Heroes: Let’s respect their legacy

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LIKE last year, we celebrate our Heroes’ and Defence Forces days on Monday and Tuesday next week without any pomp or fanfare because of the raging COVID-19 pandemic.

However, the absence of big gatherings should not make us forget the reason for the commemorations.

It is the determination of these departed heroes and heroines that saw us achieve our independence and sovereignty after defeating colonialists on the battlefield.

The ultimate sacrifice – death – by these heroes and heroines, some of who are buried in unknown graves, is reason enough for us to retrospect and see how far we are respecting their cause.

This can be shown by our adherence to the ethos of unity and their determination in fighting for a common cause.

A common cause that should also unite us today is the fight against COVID-19.

Like the liberation war, the pandemic is relentless, vicious and deadly.

It is just as reckless as the colonial settlers who pounced and massacred hundreds in their trail without any mercy.

But they met their match in the form of our departed heroes and heroines, who always found ways of countering them, pound for pound, as a united force.

This is the same spirit we are witnessing today as the Government leads the way in fighting the pandemic.

Wearing of masks, keeping social distance and hand hygiene are all ways to show our determination to rid of the pandemic.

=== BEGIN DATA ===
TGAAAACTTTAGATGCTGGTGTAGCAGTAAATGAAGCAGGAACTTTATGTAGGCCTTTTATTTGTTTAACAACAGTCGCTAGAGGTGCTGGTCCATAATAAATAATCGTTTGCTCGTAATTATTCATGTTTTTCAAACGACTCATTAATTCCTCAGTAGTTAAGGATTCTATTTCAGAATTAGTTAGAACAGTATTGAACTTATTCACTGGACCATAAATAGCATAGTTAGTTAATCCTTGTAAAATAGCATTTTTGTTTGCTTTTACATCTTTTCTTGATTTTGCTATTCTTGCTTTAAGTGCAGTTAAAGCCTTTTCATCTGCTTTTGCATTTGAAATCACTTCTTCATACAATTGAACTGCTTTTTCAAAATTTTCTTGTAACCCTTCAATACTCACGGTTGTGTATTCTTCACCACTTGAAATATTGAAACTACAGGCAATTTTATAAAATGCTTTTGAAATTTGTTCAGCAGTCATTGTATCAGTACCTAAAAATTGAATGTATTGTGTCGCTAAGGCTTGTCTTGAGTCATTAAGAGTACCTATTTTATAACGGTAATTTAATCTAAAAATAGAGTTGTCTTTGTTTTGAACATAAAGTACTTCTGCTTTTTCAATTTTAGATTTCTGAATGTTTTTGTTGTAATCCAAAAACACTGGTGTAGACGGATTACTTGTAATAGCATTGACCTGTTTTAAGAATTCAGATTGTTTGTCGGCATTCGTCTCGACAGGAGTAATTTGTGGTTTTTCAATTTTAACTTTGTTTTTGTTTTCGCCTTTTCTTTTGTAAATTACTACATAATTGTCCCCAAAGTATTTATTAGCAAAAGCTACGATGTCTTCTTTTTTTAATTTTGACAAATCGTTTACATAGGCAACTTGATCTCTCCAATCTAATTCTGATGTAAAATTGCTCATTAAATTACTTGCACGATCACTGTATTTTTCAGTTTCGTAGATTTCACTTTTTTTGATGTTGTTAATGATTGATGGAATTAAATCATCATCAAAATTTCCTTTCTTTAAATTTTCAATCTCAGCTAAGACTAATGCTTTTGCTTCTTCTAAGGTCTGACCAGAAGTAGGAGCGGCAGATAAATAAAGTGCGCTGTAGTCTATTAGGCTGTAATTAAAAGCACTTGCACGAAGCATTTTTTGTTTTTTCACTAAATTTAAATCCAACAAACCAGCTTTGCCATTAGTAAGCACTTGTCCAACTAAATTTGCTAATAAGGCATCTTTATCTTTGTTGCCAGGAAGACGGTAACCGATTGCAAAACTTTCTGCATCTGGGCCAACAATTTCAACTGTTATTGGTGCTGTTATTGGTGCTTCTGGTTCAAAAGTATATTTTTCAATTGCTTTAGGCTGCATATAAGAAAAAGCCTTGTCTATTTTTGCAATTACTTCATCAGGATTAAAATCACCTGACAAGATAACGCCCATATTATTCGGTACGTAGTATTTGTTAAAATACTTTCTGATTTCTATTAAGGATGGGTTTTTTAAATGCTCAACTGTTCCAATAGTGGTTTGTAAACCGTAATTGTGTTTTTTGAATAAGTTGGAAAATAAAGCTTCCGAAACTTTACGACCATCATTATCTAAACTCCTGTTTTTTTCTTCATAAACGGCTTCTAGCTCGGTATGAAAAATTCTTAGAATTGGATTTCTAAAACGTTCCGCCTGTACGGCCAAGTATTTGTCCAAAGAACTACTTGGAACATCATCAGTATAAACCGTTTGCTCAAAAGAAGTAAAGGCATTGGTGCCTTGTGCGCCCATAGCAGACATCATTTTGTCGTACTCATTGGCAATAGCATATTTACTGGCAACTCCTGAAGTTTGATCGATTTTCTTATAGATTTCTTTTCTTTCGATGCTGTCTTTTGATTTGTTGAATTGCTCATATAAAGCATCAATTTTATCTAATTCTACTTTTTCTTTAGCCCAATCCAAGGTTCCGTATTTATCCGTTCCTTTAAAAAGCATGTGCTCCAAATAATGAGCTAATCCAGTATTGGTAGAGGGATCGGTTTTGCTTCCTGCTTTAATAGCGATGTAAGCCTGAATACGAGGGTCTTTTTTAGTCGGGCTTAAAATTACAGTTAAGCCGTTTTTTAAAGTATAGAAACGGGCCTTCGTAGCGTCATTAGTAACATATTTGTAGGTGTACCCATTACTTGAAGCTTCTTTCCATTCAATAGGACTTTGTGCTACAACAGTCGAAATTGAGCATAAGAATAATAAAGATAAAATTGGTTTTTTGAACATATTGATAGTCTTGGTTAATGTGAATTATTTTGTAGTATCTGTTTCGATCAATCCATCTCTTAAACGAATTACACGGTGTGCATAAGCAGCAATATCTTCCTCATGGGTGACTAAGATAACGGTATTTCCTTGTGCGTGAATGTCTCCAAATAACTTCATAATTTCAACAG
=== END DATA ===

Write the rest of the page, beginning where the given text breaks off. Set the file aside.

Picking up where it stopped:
And to effectively silence the enemy during the liberation war, our heroes and heroines had to bring out the 80 or 90 millimetre mortars (Duri raMbuya Nehanda) to match the enemy fire power.

And today to subdue the hostile COVID-19 variants, we have our own version of the 80 and 90 millimetre mortars in the form of vaccines.

True to the spirit of our heroes and heroines we shall be commemorating on Monday, the Government has already set aside millions to purchase enough vaccines to achieve herd immunity.

This is the kind of determination to win that should always remind us of the calibre of our heroes.

But there are always dubious characters who are not ashamed to go against the grain.

We have those who are busy today discouraging people from getting vaccinated without any scientific explanation.

During the liberation war we also had characters like Morrison Nyathi who were not ashamed to betray relatives .

Even today we have those who have chosen to dine with the enemy going as far as persuading them to impose sanctions on their country.

But if we remain true to the spirit and determination of our heroes, the voice of reason will always prevail.

Even those sellouts, who today are in the enemy’s corner calling for regime change, are doomed and will fail.

That is if we remain united and determined to defend a common cause like what our heroes and heroines did.

Determination to succeed and defeat the cause of the enemy has seen the Second Republic stay in touch with the masses.

This can be witnessed by the massive improvement in agricultural produce and positive attempts to stabilise the Zimbabwe dollar.  

Various other devolution projects meant to uplift the livelihoods of the people, are in line with the objectives our heroes and heroines were determined to achieve . 

Whatever they did was for the common good.

As we celebrate our Heroes’ Day, this should be uppermost in our minds if we want to be a true mirror image of the aspirations of our heroes and heroines.

No matter where their remains are, it is their ideals, which should be the driving force of the living.

As we celebrate our Heroes’ and Defence Forces days, we do so with the knowledge that our national sovereignty and territorial integrity are safeguarded by an efficient army. 

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